Will the Jobs Boom End Too Soon?
When Jack Schreiner needs more workers for his rubber-products factory in Nebraska, he frequently hires former prisoners. “I often think, There but for the grace of God go I. We’ve got a couple of folks who have been with us for some time and have been pretty darn good employees,” says Schreiner, president of Bruckman Rubber in Hastings. It’s not only charity that motivates him: Nebraska’s low unemployment rate, 2.9 percent in October, has driven him to take a serious look at applicants with blemished records. If not for that, he says, “I can’t say in all honesty that I would have been quite as open.”
As the labor market tightens across the country, employers are stepping up their hiring of people who often have a hard time landing jobs: ex-convicts, people with disabilities, African Americans, Hispanics, teenagers, and those without a high school education. Starbucks, for example, is leading a coalition of more than 30 companies facing talent shortages that have committed to giving jobs or apprenticeships to 100,000 “opportunity youth”—young people who are out of school and out of work. “When the items are flying off your shelves and you can’t keep up, you get a little more open-minded” about whom you hire, says Laurence Ball, a Johns Hopkins University economist.
Now the Federal Reserve is getting ready to raise interest rates, concerned the economy is on the verge of overheating. Higher interest rates would chill consumer spending and business investment. Some economists say the biggest losers could be people on the margins who got hired only recently or were just about to get a job. Last hired, first fired. “Every time we get to this point, the Fed says, ‘Oops, tight labor market,’ and they tighten up interest rates, and firms go back to their old ways,” says William Spriggs, chief economist of the AFL-CIO. “It really is discouraging.”
As Spriggs observes, we’ve been here before. In 1956 the German-born economist Henry Wallich split macroeconomists into two groups—“high-pressure” ones, who favor operating the economy hotter to create more jobs, and “low-pressure” ones, who want to run it cooler to keep inflation under control. In 1973, Arthur Okun, a former economic adviser to President John F. Kennedy, made the case for strong growth in a paper for the Brookings Institution called Upward Mobility in a High-pressure Economy.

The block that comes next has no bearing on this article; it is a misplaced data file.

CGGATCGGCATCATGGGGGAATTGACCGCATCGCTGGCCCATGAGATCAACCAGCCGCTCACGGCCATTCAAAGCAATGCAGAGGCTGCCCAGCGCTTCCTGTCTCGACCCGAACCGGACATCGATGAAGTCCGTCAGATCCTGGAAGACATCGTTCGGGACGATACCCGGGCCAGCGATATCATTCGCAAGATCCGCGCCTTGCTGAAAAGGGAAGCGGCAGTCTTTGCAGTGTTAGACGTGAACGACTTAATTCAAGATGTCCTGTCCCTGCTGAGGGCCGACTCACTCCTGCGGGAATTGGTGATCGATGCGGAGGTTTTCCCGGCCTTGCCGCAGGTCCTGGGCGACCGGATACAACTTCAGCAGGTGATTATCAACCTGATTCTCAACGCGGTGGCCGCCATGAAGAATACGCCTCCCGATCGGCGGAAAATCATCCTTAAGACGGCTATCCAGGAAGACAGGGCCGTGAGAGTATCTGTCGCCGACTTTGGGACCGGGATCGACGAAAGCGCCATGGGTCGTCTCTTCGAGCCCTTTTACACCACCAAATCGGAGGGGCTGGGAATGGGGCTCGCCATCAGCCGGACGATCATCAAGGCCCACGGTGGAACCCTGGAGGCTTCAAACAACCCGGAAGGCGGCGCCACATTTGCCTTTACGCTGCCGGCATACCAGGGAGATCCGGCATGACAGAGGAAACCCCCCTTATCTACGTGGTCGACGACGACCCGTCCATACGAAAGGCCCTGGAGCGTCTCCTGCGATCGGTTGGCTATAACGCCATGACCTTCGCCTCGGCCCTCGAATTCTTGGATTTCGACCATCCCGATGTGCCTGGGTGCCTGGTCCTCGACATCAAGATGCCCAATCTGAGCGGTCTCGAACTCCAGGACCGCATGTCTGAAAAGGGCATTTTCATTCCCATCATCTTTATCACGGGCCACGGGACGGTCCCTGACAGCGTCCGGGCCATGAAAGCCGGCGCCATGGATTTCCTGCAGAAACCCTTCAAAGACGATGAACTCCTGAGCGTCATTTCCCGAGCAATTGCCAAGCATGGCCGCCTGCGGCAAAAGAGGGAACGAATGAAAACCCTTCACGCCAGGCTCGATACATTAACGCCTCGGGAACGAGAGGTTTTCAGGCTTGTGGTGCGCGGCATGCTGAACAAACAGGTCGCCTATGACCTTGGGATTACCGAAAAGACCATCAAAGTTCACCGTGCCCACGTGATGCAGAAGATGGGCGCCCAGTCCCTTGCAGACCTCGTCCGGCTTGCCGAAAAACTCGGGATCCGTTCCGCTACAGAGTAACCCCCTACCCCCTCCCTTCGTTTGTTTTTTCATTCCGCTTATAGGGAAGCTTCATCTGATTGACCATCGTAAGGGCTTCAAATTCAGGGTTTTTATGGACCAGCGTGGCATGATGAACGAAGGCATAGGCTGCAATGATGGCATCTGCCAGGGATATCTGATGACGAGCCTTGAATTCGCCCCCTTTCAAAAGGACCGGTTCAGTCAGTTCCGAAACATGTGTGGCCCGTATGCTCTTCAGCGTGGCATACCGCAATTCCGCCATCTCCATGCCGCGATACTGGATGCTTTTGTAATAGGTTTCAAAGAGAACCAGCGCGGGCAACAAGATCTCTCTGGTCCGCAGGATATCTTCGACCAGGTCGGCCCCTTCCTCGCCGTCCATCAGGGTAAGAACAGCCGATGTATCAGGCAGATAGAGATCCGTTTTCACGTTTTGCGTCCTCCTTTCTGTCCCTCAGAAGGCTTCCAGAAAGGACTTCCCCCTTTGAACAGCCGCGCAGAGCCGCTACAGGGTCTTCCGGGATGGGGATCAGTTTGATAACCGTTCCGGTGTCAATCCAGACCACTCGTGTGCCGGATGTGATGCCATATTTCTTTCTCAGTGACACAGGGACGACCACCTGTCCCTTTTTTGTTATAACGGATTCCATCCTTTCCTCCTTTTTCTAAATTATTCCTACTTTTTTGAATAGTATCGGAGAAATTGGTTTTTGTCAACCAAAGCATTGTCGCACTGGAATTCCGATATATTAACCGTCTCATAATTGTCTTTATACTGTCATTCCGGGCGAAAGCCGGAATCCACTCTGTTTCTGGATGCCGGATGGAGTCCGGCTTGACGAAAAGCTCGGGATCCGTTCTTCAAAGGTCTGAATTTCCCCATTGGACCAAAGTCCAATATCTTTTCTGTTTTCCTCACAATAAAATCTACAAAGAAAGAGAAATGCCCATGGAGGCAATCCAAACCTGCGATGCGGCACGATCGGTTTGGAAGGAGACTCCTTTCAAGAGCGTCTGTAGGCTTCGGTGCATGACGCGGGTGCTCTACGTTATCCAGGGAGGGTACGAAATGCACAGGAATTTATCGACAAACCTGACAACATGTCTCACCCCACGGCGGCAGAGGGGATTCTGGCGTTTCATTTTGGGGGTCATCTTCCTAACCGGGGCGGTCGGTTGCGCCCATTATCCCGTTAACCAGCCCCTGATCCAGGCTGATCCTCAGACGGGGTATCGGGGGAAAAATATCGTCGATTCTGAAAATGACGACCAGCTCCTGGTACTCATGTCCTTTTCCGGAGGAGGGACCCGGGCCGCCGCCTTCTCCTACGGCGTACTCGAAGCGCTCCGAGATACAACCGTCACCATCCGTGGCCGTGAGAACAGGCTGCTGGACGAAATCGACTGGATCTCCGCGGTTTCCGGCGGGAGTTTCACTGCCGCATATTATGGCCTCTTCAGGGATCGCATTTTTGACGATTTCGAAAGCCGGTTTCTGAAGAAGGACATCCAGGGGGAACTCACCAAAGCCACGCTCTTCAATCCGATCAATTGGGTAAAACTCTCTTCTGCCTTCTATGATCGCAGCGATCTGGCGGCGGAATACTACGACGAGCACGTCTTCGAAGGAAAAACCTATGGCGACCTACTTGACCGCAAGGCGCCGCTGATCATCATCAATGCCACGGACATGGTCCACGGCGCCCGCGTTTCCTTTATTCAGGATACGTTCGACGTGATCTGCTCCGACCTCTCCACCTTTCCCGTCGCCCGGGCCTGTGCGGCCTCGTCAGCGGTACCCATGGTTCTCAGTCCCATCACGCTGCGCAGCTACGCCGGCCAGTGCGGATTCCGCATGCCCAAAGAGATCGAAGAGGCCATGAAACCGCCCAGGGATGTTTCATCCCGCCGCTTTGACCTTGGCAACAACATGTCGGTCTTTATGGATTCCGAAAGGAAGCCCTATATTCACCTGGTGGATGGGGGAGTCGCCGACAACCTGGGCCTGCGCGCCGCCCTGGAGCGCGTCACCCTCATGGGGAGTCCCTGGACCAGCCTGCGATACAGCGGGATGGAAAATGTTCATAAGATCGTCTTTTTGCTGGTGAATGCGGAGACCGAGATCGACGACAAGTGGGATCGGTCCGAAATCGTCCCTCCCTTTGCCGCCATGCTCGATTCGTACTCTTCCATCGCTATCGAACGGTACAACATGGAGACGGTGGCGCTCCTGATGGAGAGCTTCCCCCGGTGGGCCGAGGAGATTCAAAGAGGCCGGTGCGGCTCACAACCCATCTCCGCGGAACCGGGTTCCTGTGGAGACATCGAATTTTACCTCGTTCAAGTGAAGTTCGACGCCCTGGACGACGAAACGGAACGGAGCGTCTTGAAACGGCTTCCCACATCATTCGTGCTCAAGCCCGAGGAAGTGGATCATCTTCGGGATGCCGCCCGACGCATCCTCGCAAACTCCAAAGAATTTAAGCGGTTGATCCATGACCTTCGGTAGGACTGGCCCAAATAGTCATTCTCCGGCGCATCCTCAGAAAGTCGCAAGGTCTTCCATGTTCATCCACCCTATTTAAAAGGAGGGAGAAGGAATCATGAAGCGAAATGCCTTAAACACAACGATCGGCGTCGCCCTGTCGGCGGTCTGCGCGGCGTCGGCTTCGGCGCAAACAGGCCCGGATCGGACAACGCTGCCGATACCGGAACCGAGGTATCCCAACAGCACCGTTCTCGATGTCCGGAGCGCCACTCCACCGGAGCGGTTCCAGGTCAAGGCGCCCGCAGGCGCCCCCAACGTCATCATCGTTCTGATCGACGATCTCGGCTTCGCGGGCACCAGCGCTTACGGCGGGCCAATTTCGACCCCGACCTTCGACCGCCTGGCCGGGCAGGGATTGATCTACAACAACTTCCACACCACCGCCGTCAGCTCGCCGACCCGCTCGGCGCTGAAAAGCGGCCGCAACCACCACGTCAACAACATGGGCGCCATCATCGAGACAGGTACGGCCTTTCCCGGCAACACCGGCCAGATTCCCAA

Okun, who died in 1980, still has followers. “It’s OK to run what I would refer to as a high-pressure economy right now,” John Williams, president of the Federal Reserve Bank of San Francisco, told reporters on Oct. 1. Fed Chair Janet Yellen has also harked back to Okun’s concept. “Attracting discouraged workers back into the labor force may require a period of especially plentiful employment opportunities and strong hiring,” she wrote in remarks prepared for delivery at the University of Massachusetts on Sept. 24. “More speculatively,” she added, putting a lot more people to work could increase overall productive capacity, “thereby improving Americans’ standard of living.”
Yellen’s speech made an impression on Laurence Meyer, who served with her on the Board of Governors in the 1990s. He said high-pressure theory “goes against everything I taught at the university [Washington University in St. Louis] for 27 years.” But, he allowed, she might be onto something. If the Fed does manage to stimulate enough demand for labor to put a dent in the number of underemployed workers, he told Bloomberg in October, it “would be a fantastic achievement.”